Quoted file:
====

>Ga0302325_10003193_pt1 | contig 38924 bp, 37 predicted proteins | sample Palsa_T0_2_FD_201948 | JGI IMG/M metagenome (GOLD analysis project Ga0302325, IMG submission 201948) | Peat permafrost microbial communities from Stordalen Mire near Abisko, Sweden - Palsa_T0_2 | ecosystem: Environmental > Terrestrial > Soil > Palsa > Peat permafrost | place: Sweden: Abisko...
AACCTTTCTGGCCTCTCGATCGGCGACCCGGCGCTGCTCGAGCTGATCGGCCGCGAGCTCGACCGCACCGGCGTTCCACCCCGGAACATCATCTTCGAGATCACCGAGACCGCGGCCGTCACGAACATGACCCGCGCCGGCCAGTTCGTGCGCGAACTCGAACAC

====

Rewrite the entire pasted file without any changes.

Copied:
>Ga0302325_10003193_pt1 | contig 38924 bp, 37 predicted proteins | sample Palsa_T0_2_FD_201948 | JGI IMG/M metagenome (GOLD analysis project Ga0302325, IMG submission 201948) | Peat permafrost microbial communities from Stordalen Mire near Abisko, Sweden - Palsa_T0_2 | ecosystem: Environmental > Terrestrial > Soil > Palsa > Peat permafrost | place: Sweden: Abisko...
AACCTTTCTGGCCTCTCGATCGGCGACCCGGCGCTGCTCGAGCTGATCGGCCGCGAGCTCGACCGCACCGGCGTTCCACCCCGGAACATCATCTTCGAGATCACCGAGACCGCGGCCGTCACGAACATGACCCGCGCCGGCCAGTTCGTGCGCGAACTCGAACAC